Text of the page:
Hey Sky Fans!
Before I get to today’s excitement, I got a thing (I think that’s a technical term) saying I put up my 200th post a few days ago. Thanks for following, standing by and reading along with me. I appreciate it very much. I hope you’ve enjoyed reading as much as I’ve enjoyed writing.
With all the news about the other planets inferiorly conjuncting this and opposing that, I’ve been thinking a bunch about Mars lately. I don’t usually think much about Mars. Not for any real reason; I just don’t. We’re learning incredible things about it so often these days that it’s hard to keep up. Maybe I take it for granted. It’s been gorgeous in the nights’ skies since last spring. We’ve been moving farther from it for a while, I hope you’ve also enjoyed watching it dim and shrink as we orbit away.
This brings me to this week’s Word of the Week! Someone hit the music…
Sol was the name of a friend of my grandparents, a good guy who, despite my efforts to thwart him, taught me how to swim. One day, I was about to leave for a trip to the place with the rockets (Kennedy Space Center) with my grandfather. Sol talked and talked about Mars (it was his favorite planet) and how, one day, we’d get people there. I was used to people like him, older people with a thick, Brooklyn Yiddish accent, talking about food and stickball, or about who said what to whom about whose sister who was sick with some barely whispered disease, but never about space. It’d been only a few years since Apollo 17 came home, and, sure, Mars was right down the street. Why not? One thing was for sure, though: I was going to learn how to swim, with him showing me how, in that pool, before I headed back to New York. “No grandson of my friend is going to start first grade…!”
It’s a million years ago now, more or less, but I like to think one of the things Sol and I talked about was how interesting it is that Mars’s day only a little longer than Earth’s. It’s s 24 hours, 39 minutes; only about 40 minutes longer. Little nuggets like these have always inspired me. It’s particularly interesting when you consider that all of the outer planets rotate very quickly, and the other two inner planets very slowly. Yet, here’s Earth and Mars, forever tied together by, myth, art and folklore, with almost the same axial tilt, years (and seasons) that are almost exactly twice as long; almost the same day length.
A sol is the name used for a Martian solar day – the time it takes for the sun to return to the same meridian in the sky as seen from the ground; effectively the time between Martian noons. For most purposes, the word sol simply means “day,” but on Mars. With a sol longer than a day, a Martian year is 684 Earth days long, but 668 Martian sols.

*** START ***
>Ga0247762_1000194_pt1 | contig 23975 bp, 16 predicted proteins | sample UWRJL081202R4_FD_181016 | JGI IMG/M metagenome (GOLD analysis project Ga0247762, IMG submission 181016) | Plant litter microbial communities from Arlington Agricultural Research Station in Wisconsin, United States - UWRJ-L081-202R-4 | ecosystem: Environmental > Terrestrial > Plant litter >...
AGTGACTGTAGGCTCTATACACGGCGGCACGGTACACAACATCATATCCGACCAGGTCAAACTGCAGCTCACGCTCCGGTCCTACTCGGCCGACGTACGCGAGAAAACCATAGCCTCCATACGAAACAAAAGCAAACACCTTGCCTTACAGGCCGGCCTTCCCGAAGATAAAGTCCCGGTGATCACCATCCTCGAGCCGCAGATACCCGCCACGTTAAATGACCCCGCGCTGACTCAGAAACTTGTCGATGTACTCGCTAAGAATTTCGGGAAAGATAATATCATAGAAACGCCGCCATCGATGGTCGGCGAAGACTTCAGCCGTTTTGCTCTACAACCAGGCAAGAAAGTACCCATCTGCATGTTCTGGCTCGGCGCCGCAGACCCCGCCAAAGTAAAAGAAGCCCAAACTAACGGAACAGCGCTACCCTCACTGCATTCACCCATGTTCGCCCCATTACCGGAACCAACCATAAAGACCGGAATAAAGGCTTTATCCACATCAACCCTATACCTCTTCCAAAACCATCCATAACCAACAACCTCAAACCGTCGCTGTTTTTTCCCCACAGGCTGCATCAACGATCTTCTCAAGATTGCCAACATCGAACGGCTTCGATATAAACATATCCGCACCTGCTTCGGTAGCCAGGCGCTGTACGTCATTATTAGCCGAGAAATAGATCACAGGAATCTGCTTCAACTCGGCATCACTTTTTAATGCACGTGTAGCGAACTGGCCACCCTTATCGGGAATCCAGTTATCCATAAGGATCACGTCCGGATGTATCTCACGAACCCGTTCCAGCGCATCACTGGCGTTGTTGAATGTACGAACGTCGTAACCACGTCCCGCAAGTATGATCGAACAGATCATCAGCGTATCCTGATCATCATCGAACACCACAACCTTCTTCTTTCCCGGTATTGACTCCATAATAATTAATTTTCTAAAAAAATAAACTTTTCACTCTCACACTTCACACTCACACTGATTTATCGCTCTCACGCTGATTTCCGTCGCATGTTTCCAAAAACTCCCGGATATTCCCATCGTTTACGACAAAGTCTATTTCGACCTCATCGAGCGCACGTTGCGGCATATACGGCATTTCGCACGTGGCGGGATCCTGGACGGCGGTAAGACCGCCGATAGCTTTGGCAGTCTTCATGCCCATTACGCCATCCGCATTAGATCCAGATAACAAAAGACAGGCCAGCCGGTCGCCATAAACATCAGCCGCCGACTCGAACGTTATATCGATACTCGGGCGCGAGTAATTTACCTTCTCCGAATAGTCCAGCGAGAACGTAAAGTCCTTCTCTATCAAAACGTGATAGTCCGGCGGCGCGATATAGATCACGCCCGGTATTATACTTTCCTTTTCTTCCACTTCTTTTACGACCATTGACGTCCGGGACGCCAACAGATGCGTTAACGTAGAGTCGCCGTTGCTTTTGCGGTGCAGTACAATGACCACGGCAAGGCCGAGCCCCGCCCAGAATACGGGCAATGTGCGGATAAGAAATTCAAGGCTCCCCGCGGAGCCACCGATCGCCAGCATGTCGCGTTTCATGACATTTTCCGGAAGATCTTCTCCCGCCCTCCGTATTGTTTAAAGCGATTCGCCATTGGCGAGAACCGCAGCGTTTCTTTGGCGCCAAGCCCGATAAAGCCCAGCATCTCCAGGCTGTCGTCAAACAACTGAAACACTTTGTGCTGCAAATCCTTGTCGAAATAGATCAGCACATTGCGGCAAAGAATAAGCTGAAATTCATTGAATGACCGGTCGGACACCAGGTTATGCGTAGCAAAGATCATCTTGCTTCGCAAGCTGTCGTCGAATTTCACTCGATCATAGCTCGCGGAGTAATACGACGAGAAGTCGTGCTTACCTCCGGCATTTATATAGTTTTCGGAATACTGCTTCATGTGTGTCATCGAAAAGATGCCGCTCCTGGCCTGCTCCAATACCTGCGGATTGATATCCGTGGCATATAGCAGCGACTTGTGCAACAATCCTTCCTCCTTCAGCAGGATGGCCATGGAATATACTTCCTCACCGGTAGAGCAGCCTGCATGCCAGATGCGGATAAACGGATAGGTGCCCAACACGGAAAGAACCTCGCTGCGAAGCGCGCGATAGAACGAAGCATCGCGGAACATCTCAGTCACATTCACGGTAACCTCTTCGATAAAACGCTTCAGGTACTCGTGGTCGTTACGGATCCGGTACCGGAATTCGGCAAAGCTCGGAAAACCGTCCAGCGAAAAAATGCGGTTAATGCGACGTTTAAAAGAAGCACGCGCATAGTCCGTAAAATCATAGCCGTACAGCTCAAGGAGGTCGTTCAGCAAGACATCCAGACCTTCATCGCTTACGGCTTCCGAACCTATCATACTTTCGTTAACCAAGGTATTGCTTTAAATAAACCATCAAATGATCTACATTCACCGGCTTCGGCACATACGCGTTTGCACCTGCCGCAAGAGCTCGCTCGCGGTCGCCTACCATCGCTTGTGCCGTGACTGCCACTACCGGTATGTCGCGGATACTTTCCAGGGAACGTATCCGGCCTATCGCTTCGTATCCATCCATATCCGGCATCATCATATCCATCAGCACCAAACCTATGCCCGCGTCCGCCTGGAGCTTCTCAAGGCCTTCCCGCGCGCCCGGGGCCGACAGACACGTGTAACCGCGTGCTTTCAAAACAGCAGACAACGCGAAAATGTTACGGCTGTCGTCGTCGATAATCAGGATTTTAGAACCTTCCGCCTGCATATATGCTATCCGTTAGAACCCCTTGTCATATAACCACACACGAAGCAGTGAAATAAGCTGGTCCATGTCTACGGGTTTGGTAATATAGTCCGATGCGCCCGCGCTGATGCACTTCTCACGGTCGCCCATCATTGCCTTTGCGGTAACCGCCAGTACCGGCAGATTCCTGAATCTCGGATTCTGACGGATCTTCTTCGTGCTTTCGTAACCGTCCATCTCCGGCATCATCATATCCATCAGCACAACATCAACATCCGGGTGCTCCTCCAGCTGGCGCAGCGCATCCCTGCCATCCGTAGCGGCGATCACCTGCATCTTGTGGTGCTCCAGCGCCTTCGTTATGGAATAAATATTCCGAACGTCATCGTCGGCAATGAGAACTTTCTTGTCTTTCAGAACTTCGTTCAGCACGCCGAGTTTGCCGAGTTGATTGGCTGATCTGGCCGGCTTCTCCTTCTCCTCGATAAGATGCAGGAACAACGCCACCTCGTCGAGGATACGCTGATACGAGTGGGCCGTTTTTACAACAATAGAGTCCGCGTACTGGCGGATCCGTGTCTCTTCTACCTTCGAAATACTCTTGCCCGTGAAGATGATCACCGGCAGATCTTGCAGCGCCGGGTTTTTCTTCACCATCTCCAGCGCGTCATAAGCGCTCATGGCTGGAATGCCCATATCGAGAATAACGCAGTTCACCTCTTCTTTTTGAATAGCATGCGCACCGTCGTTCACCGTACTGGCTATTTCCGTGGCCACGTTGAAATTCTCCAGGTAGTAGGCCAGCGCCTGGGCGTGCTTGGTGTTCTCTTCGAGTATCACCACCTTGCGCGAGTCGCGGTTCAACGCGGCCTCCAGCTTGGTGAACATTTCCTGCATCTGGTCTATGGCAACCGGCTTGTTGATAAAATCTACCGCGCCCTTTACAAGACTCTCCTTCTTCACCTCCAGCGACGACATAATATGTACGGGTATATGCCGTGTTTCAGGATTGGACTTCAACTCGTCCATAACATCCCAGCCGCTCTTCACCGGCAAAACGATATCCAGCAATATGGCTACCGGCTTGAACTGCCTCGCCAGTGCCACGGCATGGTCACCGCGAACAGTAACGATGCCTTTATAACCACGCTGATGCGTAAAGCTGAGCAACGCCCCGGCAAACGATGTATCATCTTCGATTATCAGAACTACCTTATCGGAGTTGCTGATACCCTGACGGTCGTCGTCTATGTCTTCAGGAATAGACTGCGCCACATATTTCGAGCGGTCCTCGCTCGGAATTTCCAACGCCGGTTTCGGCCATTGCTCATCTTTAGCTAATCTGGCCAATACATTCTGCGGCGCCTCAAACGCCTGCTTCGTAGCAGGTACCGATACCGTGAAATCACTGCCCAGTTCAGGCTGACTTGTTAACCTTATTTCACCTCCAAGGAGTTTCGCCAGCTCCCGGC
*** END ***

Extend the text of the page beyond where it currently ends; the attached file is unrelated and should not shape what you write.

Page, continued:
There are no named months on Mars, so the sols are just listed numerically. When Curiosity settles in for the night and writes in its journal about what happened, it’s “Sol 686: The sands continue off as far as I can see. So red. So very red. A year has passed since I wrote my note…”
With science happening there, on the Martian ground, the scientists who work with the labs, the rovers, live on a Martian schedule so they can make the most out of each sol’s sunlight. For every Martian sol they work, their regular life day is pushed another 40 minutes out of line with everyone else’s. That’s two hours every three days. It’s not long before it’s breakfast at 2 AM, and drinks with the coworkers at 11. This could play some serious games with their lives. Still, they push themselves so we can all learn.
If you see Mars in tonight’s sky, you’re looking at the Martian daytime. I love the idea that as we watch, there are machines that were designed and built, and are operated by people here, sent there to do work that we can’t yet. When it’s daytime there, those rovers are going about their sols, crawling through the dust, and teaching us about ourselves; showing us where we can go. As Sol might have said, maybe one sol.
Thanks for stopping by, and clear skies, everyone!